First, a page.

Macular degeneration, also known as age-related macular degeneration (AMD), is a medical condition which can severely impair vision. In fact, it is a leading cause of vision loss among people age 50 and older1. There is no cure, however, it can be treated with vitamins, laser therapy, medications, and vision aids.
AMD causes damage to the macula, a small spot near the center of the retina. The retina is the part of the eye needed for sharp, central vision, which lets people see objects that are straight ahead. When the macula is damaged, the center of the field of view may appear blurry, distorted, or dark. Two types of AMD have been identified:
- Dry macular degeneration – the center of the retina deteriorates
- Wet macular degeneration – leaky blood vessels grow under the retina
What are the symptoms of AMD?
The early and middle stages of AMD usually start without symptoms. Blurred vision is a key symptom but it may be a later sign. A comprehensive dilated eye exam is the test used to detect AMD. For people who may be unable to verbally communicate changes to their vision, watch for changes in their walking, grasping objects, activities, or loss of interest in activities requiring central vision (for example, watching TV, reading, sewing, writing). More importantly, ensure that annual eye exams are completed by an eye care professional.
What are the risk factors for AMD?
- Age (most likely to occur after age 60 but it can occur earlier)
- Smoking (doubles the risk of AMD)
- Race (more common among Caucasians than among African-Americans or Hispanics/Latinos)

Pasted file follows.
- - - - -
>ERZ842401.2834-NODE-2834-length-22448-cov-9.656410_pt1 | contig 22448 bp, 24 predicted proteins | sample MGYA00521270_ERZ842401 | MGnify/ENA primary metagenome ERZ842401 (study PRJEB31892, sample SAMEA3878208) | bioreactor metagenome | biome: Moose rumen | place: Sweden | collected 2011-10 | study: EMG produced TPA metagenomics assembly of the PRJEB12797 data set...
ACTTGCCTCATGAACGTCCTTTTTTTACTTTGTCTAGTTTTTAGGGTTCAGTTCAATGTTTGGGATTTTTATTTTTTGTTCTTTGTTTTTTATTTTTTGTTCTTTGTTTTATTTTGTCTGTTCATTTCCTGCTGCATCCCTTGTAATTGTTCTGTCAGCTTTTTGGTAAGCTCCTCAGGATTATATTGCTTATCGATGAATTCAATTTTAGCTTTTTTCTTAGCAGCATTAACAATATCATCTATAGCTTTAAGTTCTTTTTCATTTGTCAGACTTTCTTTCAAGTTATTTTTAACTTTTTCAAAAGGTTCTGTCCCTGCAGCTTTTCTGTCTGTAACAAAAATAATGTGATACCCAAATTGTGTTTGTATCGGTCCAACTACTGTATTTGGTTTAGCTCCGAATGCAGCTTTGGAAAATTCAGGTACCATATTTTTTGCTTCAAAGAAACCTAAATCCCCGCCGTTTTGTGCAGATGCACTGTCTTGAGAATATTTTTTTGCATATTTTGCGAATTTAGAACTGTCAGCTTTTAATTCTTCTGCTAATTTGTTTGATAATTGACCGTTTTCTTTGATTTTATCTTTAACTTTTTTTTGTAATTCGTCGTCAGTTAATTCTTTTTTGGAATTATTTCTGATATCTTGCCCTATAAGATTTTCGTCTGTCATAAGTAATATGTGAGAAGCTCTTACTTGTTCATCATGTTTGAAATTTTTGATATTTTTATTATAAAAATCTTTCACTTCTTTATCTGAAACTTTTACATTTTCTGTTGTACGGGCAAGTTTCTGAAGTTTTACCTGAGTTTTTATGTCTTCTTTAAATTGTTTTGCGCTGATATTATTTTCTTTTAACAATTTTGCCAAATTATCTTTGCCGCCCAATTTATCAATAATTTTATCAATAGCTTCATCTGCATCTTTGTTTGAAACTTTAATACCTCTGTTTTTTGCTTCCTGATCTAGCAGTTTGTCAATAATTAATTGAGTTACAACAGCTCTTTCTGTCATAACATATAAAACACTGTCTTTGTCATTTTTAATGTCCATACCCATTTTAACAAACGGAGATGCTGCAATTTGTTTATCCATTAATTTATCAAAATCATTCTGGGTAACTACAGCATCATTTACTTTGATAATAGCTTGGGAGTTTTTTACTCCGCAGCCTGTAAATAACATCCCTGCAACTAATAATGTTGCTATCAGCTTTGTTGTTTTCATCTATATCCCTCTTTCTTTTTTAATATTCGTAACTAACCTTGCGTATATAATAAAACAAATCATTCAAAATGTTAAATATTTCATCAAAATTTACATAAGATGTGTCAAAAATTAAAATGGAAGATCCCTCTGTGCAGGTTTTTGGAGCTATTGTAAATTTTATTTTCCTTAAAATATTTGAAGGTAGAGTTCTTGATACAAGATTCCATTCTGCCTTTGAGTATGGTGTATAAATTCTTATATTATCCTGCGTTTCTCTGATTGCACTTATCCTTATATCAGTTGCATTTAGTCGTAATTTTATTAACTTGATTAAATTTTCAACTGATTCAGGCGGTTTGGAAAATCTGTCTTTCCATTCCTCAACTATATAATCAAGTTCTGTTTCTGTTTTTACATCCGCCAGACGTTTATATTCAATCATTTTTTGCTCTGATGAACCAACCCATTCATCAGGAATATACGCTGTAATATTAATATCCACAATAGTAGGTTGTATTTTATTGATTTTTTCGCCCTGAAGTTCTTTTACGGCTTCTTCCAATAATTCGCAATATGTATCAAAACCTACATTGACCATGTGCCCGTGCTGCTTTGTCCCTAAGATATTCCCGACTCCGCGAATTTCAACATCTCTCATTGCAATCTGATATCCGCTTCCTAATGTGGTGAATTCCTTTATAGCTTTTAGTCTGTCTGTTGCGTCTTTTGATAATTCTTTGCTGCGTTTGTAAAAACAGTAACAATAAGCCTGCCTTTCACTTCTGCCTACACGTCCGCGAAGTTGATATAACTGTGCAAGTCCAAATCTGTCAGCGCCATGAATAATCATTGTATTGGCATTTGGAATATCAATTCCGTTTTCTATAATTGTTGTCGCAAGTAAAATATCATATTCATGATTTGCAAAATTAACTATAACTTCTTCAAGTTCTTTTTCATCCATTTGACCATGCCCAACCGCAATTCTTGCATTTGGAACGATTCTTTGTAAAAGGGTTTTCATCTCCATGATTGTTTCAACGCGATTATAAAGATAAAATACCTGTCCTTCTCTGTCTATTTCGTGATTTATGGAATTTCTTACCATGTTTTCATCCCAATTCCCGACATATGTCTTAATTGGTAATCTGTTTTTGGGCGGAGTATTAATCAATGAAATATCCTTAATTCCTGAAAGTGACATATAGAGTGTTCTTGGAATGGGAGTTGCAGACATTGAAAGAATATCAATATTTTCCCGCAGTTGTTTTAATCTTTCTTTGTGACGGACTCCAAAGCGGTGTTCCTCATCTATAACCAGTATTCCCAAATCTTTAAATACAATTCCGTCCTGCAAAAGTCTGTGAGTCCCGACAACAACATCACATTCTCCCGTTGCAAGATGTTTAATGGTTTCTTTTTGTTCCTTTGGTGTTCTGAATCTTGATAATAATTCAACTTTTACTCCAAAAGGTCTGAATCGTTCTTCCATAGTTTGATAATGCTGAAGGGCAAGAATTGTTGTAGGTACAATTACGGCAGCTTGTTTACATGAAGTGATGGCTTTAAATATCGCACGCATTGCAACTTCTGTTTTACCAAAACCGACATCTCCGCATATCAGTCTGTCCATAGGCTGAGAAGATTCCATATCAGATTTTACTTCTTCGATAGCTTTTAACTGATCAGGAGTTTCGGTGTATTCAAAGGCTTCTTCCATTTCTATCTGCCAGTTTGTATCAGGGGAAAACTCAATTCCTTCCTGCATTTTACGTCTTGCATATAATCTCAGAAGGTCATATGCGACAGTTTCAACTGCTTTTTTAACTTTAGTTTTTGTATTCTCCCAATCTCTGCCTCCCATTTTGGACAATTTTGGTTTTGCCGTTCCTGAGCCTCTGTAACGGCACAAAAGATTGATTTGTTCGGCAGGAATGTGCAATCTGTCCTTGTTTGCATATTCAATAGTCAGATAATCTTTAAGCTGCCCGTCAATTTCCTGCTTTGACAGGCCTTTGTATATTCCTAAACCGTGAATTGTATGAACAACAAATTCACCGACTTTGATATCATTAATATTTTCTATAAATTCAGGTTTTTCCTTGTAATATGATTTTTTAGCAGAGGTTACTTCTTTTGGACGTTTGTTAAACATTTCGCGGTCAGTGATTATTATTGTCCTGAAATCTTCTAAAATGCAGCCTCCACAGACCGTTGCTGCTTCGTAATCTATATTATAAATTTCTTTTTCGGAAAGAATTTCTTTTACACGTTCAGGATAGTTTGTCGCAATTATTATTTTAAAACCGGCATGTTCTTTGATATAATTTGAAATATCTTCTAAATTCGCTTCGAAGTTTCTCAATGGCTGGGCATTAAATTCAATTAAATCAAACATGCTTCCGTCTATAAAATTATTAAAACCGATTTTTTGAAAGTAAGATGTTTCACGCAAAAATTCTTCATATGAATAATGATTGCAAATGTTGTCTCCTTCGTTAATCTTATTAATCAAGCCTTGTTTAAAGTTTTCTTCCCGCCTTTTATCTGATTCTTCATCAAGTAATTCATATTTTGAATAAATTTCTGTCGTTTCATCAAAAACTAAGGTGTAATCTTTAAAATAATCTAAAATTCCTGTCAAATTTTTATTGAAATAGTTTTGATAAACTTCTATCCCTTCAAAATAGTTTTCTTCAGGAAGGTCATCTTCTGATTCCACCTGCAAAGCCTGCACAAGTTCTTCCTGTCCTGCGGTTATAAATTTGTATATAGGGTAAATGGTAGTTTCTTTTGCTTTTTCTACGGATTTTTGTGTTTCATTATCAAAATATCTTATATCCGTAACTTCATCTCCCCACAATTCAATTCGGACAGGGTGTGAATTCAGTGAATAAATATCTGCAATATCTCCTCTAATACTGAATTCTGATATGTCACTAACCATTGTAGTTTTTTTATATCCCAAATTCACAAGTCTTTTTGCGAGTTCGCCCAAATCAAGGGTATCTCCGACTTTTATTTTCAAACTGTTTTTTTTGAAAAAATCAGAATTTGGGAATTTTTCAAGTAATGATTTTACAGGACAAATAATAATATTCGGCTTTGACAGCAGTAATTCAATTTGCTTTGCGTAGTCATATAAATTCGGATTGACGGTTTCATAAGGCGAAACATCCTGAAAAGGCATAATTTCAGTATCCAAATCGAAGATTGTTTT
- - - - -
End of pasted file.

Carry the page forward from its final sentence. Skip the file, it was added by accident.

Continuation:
- Family history/genetics (people with a family history are at greater risk)
What are some lifestyle choices which may decrease risk?
- Avoid smoking
- Exercise regularly
- Maintain normal blood pressure and cholesterol levels
- Eat a healthy diet rich in green, leafy vegetables and fish
What is the treatment?
Treatment will depend on the stage and type of your AMD. Each person should have a personalized treatment plan that is right for them. Vision may not be able to be restored, however low vision services can help make the most of what is remaining. Support should be a team effort and include the person with AMD and an ophthalmologist, as well as occupational therapists, orientation and mobility specialists, certified low vision therapists, counselors and social workers. Vision rehabilitation programs may be helpful by providing training for magnifying and adaptive devices, guidance on ways to complete daily living skills safely and independently, methods to modify the home, and information on where to locate resources.
AMD may not be noticed or diagnosed until it has progressed. Have your eyes examined regularly by an eye care professional. For more information, go to https://www.pchc.org/resources/hpaps to see a Health Promotion Activity Plan (HPAP) for macular degeneration.
References: National Eye Institute https://nei.nih.gov/health/maculardegen/armd_facts